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... For recovery of metals from e-waste, various traditional metallurgical techniques, viz. pyrometallurgical processes using heat treatments like roasting, smelting, and hydrometallurgical processes based on chemical leaching by acid/alkali wash are proposed (Akcil et al. 2009;Cui and Zhang 2008;Yazici and Deveci 2009). However, both pyrometallurgical and hydrometallurgical techniques for e-waste processing are often demonstrated to be energy intensive, costly, and associated with serious secondary pollutions such as release of toxic gases, i.e., dioxins and furans metal dusts and discharge of high volume lixiviants (Cui and Zhang 2008;Dalrymple et al. 2007;Ilyas et al. 2010;Owens et al. 2007). ...
... The hierarchy of e-waste management recommends the reuse and/or remanufacture of whole EEE followed by recovery of materials by recycling techniques and disposal by incineration and landfilling as a last strategy. Severe secondary pollution by metal content of e-waste has been reported in the dumping areas, landfills, and incinerators (Akcil et al. 2009;Cui and Zhang 2008;Fujimori and Takigami 2014). Leachates from landfills potentially transport toxic substances into soil and water while combustion in incinerators can introduce toxic gases into the atmosphere (UNEP 2009). ...
Article
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Waste electrical and electronic equipment (WEEE) or electronic waste (e-waste) is one of the fastest growing waste streams in the urban environment worldwide. The core component of printed circuit board (PCB) in e-waste contains a complex array of metals in rich quantity, some of which are toxic to the environment and all of which are valuable resources. Therefore, the recycling of e-waste is an important aspect not only from the point of waste treatment but also from the recovery of metals for economic growth. Conventional approaches for recovery of metals from e-waste, viz. pyrometallurgical and hydrometallurgical techniques, are rapid and efficient, but cause secondary pollution and economically unviable. Limitations of the conventional techniques have led to a shift towards biometallurgical technique involving microbiological leaching of metals from e-waste in eco-friendly manner. However, optimization of certain biotic and abiotic factors such as microbial species, pH, temperature, nutrients, and aeration rate affect the bioleaching process and can lead to profitable recovery of metals from e-waste. The present review provides a comprehensive assessment on the metallurgical techniques for recovery of metals from e-waste with special emphasis on bioleaching process and the associated factors.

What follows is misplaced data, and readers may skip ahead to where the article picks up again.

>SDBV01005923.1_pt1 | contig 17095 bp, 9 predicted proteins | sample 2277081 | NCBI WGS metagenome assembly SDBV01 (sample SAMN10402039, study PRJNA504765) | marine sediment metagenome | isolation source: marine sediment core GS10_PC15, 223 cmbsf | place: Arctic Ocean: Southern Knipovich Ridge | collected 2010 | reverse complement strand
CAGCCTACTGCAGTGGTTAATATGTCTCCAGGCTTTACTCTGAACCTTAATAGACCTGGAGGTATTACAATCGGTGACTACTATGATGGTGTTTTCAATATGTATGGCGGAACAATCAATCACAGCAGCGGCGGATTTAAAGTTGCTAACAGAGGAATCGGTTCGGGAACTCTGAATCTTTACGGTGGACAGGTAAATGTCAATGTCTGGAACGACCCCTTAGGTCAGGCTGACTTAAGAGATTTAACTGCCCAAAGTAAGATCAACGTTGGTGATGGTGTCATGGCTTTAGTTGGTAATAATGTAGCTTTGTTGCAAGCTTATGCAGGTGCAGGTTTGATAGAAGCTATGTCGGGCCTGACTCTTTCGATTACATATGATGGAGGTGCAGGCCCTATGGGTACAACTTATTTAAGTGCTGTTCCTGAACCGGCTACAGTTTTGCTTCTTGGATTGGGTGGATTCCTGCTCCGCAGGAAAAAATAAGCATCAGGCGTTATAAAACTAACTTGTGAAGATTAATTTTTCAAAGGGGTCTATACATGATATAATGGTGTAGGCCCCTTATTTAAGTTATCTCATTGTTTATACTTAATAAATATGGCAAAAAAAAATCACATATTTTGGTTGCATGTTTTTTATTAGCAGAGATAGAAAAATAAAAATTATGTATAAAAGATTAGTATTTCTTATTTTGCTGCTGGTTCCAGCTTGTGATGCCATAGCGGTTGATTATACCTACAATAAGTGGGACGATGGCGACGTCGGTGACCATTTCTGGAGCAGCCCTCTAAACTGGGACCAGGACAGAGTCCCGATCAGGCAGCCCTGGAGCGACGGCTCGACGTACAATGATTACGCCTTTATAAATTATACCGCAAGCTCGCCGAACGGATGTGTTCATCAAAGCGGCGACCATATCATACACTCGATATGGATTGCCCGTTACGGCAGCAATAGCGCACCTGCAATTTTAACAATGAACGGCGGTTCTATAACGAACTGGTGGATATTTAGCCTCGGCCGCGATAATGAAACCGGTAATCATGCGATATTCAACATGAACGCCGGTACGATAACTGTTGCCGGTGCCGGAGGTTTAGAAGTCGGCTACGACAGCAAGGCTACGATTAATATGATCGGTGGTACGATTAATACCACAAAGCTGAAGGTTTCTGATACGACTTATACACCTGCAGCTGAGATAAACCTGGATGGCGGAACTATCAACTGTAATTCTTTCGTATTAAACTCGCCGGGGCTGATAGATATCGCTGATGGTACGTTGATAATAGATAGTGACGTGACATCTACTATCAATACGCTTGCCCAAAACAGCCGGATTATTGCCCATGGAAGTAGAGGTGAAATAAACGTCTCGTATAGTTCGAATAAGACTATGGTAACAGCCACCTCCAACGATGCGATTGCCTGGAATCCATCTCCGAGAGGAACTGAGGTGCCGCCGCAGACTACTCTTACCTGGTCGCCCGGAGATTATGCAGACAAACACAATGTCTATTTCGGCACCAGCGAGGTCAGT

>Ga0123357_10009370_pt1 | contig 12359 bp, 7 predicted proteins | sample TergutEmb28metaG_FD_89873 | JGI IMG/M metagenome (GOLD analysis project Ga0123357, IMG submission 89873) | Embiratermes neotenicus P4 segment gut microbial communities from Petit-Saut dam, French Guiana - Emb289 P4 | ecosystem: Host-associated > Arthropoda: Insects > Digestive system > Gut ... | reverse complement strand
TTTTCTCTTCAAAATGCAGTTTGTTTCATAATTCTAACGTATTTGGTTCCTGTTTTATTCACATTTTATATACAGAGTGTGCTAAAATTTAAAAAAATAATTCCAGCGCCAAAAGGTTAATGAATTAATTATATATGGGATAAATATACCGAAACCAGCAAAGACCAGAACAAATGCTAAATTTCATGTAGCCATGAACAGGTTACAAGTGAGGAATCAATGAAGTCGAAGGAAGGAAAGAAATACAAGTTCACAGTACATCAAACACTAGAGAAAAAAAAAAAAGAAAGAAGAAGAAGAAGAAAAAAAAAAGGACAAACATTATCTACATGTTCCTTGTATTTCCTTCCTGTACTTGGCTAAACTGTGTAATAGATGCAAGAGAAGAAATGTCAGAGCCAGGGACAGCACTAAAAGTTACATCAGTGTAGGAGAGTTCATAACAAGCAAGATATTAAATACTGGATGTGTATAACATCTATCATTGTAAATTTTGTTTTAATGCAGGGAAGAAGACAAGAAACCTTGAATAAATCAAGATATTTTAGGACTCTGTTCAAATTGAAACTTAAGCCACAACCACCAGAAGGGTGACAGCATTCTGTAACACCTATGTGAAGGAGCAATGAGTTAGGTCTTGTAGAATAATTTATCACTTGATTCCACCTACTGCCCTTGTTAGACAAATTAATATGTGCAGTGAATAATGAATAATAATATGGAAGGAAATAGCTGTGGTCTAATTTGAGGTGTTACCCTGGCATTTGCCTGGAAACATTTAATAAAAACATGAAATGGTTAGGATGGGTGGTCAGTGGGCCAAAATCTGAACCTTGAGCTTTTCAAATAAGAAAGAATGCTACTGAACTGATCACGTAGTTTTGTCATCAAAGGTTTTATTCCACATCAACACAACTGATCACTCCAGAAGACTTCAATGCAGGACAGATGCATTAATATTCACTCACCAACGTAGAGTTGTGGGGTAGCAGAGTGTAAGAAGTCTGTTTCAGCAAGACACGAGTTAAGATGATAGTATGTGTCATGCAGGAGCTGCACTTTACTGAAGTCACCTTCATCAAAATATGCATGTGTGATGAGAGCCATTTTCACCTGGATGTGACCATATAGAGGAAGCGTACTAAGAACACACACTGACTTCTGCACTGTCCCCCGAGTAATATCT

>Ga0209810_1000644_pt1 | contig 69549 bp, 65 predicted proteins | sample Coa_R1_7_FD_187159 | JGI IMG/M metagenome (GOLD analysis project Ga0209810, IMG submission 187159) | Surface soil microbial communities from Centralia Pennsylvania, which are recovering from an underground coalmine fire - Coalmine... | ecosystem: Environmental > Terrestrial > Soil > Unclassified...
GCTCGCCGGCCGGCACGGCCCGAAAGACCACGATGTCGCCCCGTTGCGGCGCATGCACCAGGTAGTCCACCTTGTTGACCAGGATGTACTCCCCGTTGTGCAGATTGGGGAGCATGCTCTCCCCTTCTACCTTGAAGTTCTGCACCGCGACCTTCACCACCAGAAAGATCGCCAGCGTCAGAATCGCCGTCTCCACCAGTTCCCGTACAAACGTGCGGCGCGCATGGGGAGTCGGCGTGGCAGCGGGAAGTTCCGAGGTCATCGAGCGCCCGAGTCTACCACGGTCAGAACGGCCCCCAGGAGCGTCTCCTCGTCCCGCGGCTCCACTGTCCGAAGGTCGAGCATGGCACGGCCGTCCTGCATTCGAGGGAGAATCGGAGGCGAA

... Therefore, it is imperative to develop recycling projects to increase the public awareness and to increase the collection rates to manage an ever-increasing stream of WEEE in Turkey. 102 -104 It has been well known that both the electronic and electrical waste generated contains a lot of non-degradable materials mostly hazardous by nature. 105 the soil or earth crust. ...
Article
Waste generated by the electrical and electronic devices is huge concern worldwide. With decreasing life cycle of most electronic devices and unavailability of the suitable recycling technologies it is expected to have huge electronic and electrical wastes to be generated in the coming years. The environmental threats caused by the disposal and incineration of electronic waste starting from the atmosphere to the aquatic and terrestrial living system have raised high alerts and concerns on the gases produced (dioxins, furans, polybrominated organic pollutants, and polycyclic aromatic hydrocarbons) by thermal treatments and can cause serious health problems if the flue gas cleaning systems are not developed and implemented. Apart from that there can be also dissolution of heavy metals released to the ground water from the landfill sites. As all these electronic and electrical waste do posses richness in the metal values it would be worth recovering the metal content and protect the environmental from the pollution. Cyanide leaching has been a successful technology worldwide for the recovery of precious metals (especially Au and Ag) from ores/concentrates/waste materials. Nevertheless, cyanide is always preferred over others because of its potential to deliver high recovery with a cheaper cost. Cyanidation process also increases the additional work of effluent treatment prior to disposal. Several non-cyanide leaching processes have been developed considering toxic nature and handling problems of cyanide with non-toxic lixiviants such as thiourea, thiosulphate, aqua regia and iodine. Therefore, several recycling technologies have been developed using cyanide or non-cyanide leaching methods to recover precious and valuable metals. Copyright © 2015 Elsevier Ltd. All rights reserved.